Tech-park program tightens guidelines: Daniels administration hopes grants spur more innovation

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In Shelbyville, home of the state’s third certified technology park, economic development officials are excited. They just broke ground on a promising new park business:

A Santa Fe Steakhouse.

Since 2003, the state has approved $1.2 million for Shelbyville to help develop its technology park-one of 17 now scattered across Indiana, each meant to modernize the state through the attraction and development of high-tech companies.

In total, the state has approved $9 million in grants since the certified technology park program launched two years ago, spreading the largess to all corners of the state.

Under the administration of Republican Gov. Mitch Daniels, the program lives on, but the focus will narrow.

Daniels’ new Indianapolis Economic Development Corp. is preparing to award another $9 million over two years, but with an eye toward maximizing bang for the buck.

“Right now, we’ve got a number of tech parks where we’ve made awards, and there simply is not anything happening in those parks,” said IEDC Vice President Nathan Feldman. “What we don’t want to have happen is designate a tech park, grant funds and have no job opportunities transpire.”

The program needs the sharper focus, many economic development leaders agree. They say some communities applied for and received grants with little chance for success.

“We’ve got communities that are sticking a sign in a cornfield and calling it a technology park,” said Brooke Tuttle, president of the Columbus Economic Development Board. “There’s no way those communities can sustain that kind of technology. Once it got started, everybody wanted one.”

A case in point may be the Shelbyville park, which has garnered 13 percent of the grant money. It’s yet to attract a high-tech startup, acknowledged Tom DeBaun, director of the Shelbyville Plan Commission.

“But there are several that have expressed interest and are in the works,” he said.

The park is anchored by the cancer care and obstetrics/gynecology extension of the town’s Major Hospital. The park also boasts an Indiana Wesleyan University campus, a local accounting firm and an Indiana WorkOne Center, better known to most as the unemployment office.

Established during the Democrats’ O’Bannon-Kernan era, Indiana’s certified technology park program offers cities and towns two primary benefits.

First, it allows them to capture a portion of the payroll taxes paid by any new employees who work within a park’s boundaries. Governments can raise up to $5 million per park that way, then plow the proceeds back into economic development.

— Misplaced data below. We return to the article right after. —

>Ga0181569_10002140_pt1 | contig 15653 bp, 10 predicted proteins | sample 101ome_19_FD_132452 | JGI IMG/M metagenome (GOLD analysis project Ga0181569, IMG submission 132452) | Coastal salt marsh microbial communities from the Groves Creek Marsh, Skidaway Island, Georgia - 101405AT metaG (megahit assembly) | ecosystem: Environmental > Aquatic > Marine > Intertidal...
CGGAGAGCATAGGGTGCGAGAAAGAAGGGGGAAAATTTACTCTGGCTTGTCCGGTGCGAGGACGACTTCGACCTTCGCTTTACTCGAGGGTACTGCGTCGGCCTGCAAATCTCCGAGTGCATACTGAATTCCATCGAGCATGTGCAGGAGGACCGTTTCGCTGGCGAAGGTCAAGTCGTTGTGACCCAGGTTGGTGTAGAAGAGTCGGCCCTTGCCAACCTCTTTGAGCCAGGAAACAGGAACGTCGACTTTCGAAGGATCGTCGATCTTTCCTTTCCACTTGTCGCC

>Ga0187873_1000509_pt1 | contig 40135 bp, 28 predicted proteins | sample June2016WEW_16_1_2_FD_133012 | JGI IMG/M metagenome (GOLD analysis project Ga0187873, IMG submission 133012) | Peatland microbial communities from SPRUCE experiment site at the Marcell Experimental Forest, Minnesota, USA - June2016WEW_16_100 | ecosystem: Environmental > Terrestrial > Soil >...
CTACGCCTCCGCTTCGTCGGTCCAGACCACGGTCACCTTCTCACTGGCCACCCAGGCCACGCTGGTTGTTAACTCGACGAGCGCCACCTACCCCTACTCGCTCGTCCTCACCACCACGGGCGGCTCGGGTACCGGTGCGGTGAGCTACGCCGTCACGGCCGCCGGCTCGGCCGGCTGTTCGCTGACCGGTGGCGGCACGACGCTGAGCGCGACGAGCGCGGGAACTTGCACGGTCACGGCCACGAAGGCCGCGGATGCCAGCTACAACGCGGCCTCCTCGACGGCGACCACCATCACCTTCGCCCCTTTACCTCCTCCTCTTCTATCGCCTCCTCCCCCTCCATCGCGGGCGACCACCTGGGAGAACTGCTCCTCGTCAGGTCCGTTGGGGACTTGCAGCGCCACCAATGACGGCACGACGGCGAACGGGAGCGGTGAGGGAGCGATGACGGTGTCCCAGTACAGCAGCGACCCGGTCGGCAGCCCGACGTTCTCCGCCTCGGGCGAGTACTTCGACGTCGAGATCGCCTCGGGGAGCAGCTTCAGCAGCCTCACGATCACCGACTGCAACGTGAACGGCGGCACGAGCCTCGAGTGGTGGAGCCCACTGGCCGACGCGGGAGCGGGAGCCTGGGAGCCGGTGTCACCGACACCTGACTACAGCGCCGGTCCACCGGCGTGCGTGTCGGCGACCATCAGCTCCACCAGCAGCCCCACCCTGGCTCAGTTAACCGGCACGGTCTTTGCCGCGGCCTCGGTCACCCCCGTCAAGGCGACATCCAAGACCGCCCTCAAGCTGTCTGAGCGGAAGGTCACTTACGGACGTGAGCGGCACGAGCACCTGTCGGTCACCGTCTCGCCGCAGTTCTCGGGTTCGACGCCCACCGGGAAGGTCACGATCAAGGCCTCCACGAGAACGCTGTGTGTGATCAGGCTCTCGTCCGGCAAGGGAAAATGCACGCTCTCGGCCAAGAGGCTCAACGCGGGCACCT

Second, the parks are eligible to apply for state grant money. Anderson, which received its tech park designation in June 2003, has garnered the most grant money, $1.9 million. West Lafayette has garnered second-most, $1.88 million.

But as time went on, the original $9 million began running out. And the grant awards dropped to several hundred thousand dollars per park.

The money is usually used to pay for infrastructure or facility construction and improvements. But the most successful parks, such as West Lafayette’s, already have much of that network in place. For them, technology park certification and any related grant money are a helpful windfall.

The state’s tightened tech-park guidelines bore fruit for the first time July 20, when IEDC announced the town of Jeffersonville had attracted MedVenture Technology Corp. from Louisville. Med-Venture, which designs and manufactures minimally invasive surgical products, expects to expand employment from 200 to 700 by 2010.

Indiana is establishing a tech park in Jeffersonville based on the actual attraction of a promising company, Feldman said. Aspirations weren’t enough.

“We told our local partners-the mayor’s office and local economic development officials-that the awarding of a certified technology park was contingent on MedVenture coming to their city,” Feldman said. “And without that, it would not be awarded.”

The state will have more successes with the program if it concentrates grants where they can have the most impact, said Ron Arnold, executive director of the Daviess County Economic Development Corp.

The tech park he oversees sits outside the Crane Naval Surface Warfare Center in southwest Indiana. Although the Navy base boasts one of the highest concentrations of high-tech engineers in the nation, the state so far has granted the affiliated tech park only $300,000.

“I’m not throwing stones at anybody else’s park. But you have a limited number of resources on the grant funding,” Arnold said. “I’m not sure any one entity is going to get enough money to get done what they need to get done.”

To bolster their chances for success, the technology parks need to have a focus and a plan in place before they get money, said Tuttle, the Columbus economic development official. His city has concentrated on attracting U.S. extensions of international tech giants.

At one point, Tuttle said, Columbus considered building an incubator for home-grown startups. But it called off those plans after commissioning a $60,000 economic development study. Columbus realized it didn’t have a pipeline full of new business prospects to incubate, as West Lafayette does.

Tuttle considers the $60,000 well spent. Other towns hoping certified tech parks will be their panacea might want to consider Columbus’ example.

“My concern is a lot of these communities are making the assumption, ‘Build it and they will come,'” Tuttle said. “That’s not going to happen.”

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